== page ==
“I was told to beware my wedding night.”
She still isn’t sure whose bride she’s supposed to be.
People call him Doctor but she’s never seen him help anyone.
People call her Bride of. The Bride of. Of this broken man
who made a broken man from parts of broken men. The Doctor
takes her to bed. Runs his tongue along the seams that join her, as
if to solder them with spit. Touches where her heart should be.
Touches the pieces of her that were his Bride’s—his Real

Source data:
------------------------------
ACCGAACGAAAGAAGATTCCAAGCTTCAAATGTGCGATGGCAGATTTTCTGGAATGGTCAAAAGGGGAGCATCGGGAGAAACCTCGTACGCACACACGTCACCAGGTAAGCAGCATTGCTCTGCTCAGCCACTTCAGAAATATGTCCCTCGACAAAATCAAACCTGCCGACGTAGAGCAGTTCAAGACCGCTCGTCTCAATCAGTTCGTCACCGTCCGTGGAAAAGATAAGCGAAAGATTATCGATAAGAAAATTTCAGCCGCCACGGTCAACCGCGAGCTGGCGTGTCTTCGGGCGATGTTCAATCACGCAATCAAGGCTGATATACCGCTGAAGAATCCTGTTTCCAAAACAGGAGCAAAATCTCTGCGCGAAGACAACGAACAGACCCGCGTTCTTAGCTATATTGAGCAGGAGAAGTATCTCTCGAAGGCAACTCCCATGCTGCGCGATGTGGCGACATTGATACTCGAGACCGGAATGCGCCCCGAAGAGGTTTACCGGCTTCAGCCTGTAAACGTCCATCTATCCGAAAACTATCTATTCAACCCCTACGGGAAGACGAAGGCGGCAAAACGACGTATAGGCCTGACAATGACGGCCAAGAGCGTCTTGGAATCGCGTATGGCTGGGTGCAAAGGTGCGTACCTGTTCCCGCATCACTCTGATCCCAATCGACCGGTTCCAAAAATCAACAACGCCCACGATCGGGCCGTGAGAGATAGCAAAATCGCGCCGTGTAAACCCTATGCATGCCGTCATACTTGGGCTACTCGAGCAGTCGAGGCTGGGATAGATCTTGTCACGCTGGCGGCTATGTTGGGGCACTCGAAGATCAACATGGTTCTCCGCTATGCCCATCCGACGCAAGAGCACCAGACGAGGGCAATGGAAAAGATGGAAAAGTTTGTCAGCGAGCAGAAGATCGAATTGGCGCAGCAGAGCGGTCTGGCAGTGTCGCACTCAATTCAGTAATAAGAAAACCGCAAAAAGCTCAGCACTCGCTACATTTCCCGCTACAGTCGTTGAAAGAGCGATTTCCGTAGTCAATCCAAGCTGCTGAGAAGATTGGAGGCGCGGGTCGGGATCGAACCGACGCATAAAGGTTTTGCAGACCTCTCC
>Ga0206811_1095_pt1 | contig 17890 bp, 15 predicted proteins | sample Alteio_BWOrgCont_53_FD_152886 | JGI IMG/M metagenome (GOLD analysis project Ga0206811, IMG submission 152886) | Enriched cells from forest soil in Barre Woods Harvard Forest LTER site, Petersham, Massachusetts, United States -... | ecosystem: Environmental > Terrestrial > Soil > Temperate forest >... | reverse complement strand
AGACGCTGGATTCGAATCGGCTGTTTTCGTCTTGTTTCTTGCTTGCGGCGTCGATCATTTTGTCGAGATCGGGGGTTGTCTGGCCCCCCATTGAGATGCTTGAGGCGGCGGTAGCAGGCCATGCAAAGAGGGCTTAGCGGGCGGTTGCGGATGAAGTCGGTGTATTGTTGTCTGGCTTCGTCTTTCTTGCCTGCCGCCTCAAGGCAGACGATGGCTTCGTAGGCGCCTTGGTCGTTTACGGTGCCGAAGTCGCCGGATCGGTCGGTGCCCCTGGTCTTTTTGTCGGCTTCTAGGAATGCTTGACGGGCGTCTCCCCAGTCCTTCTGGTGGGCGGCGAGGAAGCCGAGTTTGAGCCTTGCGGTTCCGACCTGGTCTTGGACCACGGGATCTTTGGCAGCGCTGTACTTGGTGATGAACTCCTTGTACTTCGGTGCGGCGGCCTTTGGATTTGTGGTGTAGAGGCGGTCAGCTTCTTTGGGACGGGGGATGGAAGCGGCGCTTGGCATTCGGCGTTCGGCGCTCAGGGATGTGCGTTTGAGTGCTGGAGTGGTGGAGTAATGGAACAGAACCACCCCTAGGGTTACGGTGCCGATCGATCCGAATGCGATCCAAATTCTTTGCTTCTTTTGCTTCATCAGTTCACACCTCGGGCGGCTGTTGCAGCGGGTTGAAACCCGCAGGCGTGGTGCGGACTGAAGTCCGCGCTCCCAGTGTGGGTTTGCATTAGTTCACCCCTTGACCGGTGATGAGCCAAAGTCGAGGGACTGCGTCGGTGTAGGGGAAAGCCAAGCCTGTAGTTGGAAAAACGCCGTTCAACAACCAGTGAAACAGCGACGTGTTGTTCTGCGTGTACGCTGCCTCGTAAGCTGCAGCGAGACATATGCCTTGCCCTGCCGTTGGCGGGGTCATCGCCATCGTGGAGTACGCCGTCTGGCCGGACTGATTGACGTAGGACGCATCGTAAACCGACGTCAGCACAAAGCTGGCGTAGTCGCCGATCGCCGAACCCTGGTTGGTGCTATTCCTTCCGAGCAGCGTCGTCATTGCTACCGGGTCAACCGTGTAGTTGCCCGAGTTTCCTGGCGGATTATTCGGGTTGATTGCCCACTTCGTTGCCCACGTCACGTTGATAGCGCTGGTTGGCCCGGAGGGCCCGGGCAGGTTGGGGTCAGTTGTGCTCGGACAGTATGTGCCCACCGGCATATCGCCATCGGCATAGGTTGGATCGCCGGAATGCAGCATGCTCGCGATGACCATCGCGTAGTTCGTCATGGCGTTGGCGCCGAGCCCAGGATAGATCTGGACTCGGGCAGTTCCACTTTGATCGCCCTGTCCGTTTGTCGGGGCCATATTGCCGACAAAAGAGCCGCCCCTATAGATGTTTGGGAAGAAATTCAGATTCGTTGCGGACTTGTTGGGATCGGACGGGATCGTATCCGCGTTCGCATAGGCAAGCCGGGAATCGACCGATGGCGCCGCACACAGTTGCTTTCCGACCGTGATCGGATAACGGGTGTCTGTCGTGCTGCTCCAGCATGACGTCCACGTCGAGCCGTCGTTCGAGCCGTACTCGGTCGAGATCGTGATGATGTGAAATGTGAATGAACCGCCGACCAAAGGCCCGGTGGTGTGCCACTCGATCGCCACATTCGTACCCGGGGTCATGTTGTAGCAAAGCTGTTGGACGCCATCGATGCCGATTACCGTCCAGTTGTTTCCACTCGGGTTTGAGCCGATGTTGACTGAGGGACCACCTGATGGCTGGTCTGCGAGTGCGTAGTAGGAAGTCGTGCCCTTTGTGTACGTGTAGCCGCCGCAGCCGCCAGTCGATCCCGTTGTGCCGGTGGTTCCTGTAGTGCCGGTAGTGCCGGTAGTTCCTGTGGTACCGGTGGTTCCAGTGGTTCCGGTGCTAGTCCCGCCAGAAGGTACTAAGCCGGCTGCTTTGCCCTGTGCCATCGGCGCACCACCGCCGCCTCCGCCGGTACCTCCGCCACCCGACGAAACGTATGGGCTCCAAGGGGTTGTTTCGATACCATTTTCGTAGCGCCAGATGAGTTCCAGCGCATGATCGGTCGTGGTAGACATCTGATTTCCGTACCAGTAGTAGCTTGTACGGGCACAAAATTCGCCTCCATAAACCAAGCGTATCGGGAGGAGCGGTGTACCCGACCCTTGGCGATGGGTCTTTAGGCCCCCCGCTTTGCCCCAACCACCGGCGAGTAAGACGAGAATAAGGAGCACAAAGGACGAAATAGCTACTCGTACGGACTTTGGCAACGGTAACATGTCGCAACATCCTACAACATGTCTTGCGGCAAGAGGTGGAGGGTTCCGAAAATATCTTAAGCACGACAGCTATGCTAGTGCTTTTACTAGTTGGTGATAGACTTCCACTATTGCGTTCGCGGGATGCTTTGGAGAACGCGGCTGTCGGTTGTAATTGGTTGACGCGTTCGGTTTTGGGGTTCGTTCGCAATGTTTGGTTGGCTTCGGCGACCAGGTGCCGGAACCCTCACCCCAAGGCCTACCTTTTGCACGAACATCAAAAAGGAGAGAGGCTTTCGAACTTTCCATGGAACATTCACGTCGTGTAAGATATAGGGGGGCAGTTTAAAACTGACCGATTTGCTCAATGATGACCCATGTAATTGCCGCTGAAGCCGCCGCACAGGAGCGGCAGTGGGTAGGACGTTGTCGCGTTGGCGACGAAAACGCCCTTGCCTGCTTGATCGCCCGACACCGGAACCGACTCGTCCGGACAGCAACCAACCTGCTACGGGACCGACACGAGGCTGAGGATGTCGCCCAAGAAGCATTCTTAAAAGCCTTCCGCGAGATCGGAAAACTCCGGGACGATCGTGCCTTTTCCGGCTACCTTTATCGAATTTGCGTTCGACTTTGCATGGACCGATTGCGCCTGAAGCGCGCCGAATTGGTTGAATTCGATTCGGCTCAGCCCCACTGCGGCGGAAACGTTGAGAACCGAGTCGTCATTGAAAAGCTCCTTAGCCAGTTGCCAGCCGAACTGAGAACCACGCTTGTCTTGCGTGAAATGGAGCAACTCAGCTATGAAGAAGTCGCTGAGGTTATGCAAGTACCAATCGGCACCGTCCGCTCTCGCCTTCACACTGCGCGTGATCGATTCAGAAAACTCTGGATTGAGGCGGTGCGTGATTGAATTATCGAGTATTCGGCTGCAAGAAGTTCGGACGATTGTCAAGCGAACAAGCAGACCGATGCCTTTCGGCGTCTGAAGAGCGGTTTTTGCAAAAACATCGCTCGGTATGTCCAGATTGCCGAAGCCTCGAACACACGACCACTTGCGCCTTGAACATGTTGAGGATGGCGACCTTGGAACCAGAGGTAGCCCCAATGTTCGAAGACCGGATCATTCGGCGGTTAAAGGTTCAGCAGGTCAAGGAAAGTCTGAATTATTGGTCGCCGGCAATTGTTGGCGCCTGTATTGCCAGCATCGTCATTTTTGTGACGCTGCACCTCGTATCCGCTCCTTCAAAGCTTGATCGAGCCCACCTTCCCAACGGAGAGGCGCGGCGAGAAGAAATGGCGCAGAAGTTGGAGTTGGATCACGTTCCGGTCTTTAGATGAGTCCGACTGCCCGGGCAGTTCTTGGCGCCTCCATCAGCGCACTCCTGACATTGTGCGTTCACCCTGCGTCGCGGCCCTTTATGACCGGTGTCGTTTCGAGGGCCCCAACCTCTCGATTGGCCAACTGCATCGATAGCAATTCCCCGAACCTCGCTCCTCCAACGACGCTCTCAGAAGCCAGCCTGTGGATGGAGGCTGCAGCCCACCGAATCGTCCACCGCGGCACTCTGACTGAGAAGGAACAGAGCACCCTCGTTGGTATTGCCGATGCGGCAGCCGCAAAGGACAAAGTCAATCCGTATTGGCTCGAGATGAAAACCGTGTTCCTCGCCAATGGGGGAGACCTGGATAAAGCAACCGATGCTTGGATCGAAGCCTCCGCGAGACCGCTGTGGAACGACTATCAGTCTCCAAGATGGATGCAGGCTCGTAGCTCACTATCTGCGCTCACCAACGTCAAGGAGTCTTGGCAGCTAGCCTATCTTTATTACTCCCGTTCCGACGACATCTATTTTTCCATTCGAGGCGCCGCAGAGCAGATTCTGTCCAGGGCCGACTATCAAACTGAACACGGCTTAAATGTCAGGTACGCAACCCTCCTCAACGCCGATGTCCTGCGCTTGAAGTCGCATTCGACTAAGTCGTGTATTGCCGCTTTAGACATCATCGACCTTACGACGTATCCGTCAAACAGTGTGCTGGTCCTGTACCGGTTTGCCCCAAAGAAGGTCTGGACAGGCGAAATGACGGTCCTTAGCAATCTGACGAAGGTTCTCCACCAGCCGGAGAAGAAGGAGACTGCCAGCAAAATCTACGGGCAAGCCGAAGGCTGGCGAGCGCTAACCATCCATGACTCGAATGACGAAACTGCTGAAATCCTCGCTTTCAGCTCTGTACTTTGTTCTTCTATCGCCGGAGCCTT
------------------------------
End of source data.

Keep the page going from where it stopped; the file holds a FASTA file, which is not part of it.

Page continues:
Bride’s—earlobes, breasts, the soft skin behind each knee.
She doesn’t need to ask what turned this woman into parts.
People call him a Monster, the one she was made for. His scars
her body’s twin. People call him by the doctor’s name.
She’s seen him hold a beaker a daisy a kitten a child,
gentle in the mixing bowl of his hands.
Yet when she cleans the lab, she finds
glass ground fine, like sand & petals bruised, sweet-rotten;
fur & bones; blood & tiny shoes
& wonders how long until she is broken down for parts.